Examining the methods of AIDS treatment and prevention in the U.S. in comparison with the U.K. and Germany where fewer people die of the disease:
No one knew how severe the epidemic was among drug users until 1984, when the still-under-development antibody test found that 50 percent of drug users in New York City and Edinburgh and 30 percent in Amsterdam were already infected. (Des Jarlais says genetic tests have since shown that the epidemic in Amsterdam originated in New York.)
Here’s where the differences come in. Almost immediately after those first tests, Western European countries installed needle-exchange programs, gave out free syringes, and established opiate-substitution treatment. Germany even got needle vending machines. By 1997, England and Wales were giving out 25 million free syringes per year. Anything to keep the virus from spreading, even if it meant making it a little easier to be a heroin addict that day.
The United States, on the other hand, refused to provide federal funds for needle exchanges or even fund research into whether they were effective.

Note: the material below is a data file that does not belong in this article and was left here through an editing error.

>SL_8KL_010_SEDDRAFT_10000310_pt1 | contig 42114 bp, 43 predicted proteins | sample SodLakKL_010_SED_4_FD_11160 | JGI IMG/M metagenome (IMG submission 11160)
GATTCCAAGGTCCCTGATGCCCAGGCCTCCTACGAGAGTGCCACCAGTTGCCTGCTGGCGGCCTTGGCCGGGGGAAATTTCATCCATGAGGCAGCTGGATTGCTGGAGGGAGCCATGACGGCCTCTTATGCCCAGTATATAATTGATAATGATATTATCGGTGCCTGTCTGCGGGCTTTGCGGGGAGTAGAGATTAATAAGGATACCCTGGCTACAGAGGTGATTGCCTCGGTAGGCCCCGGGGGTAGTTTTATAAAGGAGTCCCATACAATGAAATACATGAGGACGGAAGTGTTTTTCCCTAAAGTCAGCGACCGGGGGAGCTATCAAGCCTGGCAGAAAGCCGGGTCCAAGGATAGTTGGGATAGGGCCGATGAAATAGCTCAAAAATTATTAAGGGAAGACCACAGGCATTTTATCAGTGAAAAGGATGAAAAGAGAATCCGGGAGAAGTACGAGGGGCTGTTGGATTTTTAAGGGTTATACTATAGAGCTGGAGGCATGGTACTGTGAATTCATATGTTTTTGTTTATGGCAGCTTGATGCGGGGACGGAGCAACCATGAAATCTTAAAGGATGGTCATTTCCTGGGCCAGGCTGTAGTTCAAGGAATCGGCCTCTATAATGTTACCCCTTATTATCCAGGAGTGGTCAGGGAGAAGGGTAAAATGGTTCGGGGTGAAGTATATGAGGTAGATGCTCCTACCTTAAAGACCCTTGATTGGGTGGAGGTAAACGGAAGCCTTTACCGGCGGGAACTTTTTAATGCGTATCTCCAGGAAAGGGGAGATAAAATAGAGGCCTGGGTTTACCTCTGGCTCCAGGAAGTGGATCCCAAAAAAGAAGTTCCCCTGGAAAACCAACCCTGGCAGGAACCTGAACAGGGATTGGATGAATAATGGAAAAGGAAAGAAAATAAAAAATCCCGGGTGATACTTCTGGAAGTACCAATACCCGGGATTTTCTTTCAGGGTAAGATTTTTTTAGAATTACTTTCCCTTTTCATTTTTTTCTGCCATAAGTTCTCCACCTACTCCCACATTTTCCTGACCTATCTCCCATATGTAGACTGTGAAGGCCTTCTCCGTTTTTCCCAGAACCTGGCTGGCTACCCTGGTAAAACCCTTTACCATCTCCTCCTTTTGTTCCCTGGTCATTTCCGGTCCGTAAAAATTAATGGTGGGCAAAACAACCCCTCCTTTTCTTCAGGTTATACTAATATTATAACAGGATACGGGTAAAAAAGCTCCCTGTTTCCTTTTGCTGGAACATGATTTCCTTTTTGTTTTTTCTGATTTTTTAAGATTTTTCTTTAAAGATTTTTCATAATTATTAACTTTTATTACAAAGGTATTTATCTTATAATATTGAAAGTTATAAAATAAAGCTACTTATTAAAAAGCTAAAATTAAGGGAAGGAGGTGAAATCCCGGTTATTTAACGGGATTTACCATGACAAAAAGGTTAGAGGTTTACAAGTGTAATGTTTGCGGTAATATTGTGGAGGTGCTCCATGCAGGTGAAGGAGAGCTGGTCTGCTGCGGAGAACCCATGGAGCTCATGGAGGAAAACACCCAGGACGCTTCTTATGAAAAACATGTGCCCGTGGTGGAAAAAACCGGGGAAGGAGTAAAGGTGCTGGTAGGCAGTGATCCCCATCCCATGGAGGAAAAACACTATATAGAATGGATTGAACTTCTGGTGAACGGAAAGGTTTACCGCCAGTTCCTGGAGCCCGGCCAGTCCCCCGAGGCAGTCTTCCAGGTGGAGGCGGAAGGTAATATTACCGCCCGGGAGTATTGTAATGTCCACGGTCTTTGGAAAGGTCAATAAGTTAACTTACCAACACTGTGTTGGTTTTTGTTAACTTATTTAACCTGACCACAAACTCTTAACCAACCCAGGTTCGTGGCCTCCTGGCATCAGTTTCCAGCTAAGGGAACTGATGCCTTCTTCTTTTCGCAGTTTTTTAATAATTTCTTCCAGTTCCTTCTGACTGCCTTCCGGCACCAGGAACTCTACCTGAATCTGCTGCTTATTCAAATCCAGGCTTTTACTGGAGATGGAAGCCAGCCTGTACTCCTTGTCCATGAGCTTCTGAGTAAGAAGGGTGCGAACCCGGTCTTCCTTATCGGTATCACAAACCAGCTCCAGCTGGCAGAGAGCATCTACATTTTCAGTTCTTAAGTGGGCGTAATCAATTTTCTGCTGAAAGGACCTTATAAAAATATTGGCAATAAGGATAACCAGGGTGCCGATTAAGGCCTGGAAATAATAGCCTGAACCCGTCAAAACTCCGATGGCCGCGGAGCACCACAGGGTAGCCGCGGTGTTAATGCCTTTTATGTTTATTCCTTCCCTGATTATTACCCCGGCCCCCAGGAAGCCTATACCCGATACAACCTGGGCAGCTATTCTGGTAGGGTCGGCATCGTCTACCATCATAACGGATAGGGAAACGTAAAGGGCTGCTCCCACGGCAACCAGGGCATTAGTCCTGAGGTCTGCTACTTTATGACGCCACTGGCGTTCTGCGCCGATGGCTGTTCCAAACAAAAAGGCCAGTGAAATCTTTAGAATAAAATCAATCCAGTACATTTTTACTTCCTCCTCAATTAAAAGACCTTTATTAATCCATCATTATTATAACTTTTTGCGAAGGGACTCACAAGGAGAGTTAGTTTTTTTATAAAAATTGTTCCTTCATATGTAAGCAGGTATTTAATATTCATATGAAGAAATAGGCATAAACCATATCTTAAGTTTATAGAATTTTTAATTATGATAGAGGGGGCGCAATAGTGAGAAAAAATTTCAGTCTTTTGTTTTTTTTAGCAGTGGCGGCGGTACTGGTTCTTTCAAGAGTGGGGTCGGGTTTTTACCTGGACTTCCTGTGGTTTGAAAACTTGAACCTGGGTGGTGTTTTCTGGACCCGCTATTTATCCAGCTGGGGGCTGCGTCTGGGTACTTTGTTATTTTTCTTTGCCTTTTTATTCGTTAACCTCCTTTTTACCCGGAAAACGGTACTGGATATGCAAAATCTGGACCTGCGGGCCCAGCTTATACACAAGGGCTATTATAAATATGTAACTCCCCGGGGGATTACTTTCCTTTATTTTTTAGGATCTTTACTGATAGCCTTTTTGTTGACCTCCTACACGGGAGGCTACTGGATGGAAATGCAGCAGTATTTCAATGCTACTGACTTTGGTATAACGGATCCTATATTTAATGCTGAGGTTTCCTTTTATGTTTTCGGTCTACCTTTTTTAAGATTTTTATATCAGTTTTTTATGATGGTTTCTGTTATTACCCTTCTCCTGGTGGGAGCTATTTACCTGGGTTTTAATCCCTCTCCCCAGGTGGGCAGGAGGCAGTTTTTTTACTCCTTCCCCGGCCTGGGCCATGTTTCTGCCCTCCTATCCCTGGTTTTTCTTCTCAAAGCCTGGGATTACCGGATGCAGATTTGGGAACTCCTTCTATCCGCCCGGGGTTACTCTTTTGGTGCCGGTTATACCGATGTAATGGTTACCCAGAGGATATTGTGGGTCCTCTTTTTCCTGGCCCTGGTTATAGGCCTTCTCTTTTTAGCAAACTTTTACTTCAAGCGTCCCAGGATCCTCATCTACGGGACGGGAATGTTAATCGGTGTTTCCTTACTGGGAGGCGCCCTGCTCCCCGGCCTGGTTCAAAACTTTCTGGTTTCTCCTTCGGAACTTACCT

PUBLISHED: May 12, 2014
LENGTH: 15 minutes (3893 words)
The author's parents were working in Iran in the late '70s as Christian missionaries when the Iranian Revolution occurred. A look back on their experience:
The community of expats was dwindling. Every week more people left, the congregation of the church smaller every Sunday. Dave’s Jewish colleague left the university in November, telling him, “It’s only a matter of time before they come for the Jews.” The Israeli dean of the dental school dressed up as a Bedouin and escaped by bus to Turkey.
The conversations at parties had once started with “Where are you from?” The question became “Why are you still here?”
PUBLISHED: April 2, 2014
LENGTH: 17 minutes (4477 words)
Joe Guppy is a writer, actor and psychotherapist living in Seattle. Thirty-five years ago, he was 23 years old and a mental patient. He spent 10 weeks in a mental hospital and another 10 weeks in a halfway house after Atabrine, an old-school malaria medication, gave him visions that he was living in hell and that his family was trying to kill him.